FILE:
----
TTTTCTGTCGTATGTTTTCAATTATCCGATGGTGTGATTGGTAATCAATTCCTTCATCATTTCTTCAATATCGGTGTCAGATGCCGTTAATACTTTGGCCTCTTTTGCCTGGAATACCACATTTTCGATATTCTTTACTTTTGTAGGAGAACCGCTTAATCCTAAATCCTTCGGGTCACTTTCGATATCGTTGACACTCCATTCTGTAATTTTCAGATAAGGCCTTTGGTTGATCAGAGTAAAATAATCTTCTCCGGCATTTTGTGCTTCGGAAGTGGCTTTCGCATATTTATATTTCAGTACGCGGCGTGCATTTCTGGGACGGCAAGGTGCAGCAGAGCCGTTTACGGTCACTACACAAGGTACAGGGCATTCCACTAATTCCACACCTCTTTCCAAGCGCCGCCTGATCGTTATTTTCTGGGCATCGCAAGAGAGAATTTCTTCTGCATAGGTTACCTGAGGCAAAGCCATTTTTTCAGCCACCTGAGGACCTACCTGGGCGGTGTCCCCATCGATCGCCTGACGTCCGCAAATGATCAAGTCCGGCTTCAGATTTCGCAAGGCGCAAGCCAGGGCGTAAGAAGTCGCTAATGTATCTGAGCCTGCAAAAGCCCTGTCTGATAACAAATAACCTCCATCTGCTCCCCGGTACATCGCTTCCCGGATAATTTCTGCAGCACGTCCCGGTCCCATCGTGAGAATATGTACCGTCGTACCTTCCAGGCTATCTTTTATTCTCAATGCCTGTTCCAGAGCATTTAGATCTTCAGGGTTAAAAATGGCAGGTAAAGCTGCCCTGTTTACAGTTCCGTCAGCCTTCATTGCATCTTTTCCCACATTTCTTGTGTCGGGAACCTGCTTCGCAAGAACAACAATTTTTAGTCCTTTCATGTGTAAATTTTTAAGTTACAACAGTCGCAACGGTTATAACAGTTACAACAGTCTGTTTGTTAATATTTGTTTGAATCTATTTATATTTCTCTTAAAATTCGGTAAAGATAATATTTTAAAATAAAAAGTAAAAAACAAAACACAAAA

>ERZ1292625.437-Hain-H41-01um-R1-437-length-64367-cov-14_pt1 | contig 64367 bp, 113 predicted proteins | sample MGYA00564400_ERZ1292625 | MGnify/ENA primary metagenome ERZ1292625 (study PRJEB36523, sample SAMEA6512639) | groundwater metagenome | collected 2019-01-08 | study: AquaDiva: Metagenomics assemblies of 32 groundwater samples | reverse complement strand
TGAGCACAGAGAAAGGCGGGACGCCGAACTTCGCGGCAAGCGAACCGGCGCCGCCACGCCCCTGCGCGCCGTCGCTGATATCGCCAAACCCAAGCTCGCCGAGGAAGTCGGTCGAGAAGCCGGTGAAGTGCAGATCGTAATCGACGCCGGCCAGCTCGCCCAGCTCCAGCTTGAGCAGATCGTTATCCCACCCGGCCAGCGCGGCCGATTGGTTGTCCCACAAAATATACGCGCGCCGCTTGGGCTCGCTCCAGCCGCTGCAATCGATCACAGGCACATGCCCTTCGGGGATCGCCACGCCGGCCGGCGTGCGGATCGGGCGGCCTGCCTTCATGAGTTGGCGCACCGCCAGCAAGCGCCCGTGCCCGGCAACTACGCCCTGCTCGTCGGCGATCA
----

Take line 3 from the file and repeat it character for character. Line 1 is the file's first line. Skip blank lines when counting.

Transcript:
TGAGCACAGAGAAAGGCGGGACGCCGAACTTCGCGGCAAGCGAACCGGCGCCGCCACGCCCCTGCGCGCCGTCGCTGATATCGCCAAACCCAAGCTCGCCGAGGAAGTCGGTCGAGAAGCCGGTGAAGTGCAGATCGTAATCGACGCCGGCCAGCTCGCCCAGCTCCAGCTTGAGCAGATCGTTATCCCACCCGGCCAGCGCGGCCGATTGGTTGTCCCACAAAATATACGCGCGCCGCTTGGGCTCGCTCCAGCCGCTGCAATCGATCACAGGCACATGCCCTTCGGGGATCGCCACGCCGGCCGGCGTGCGGATCGGGCGGCCTGCCTTCATGAGTTGGCGCACCGCCAGCAAGCGCCCGTGCCCGGCAACTACGCCCTGCTCGTCGGCGATCA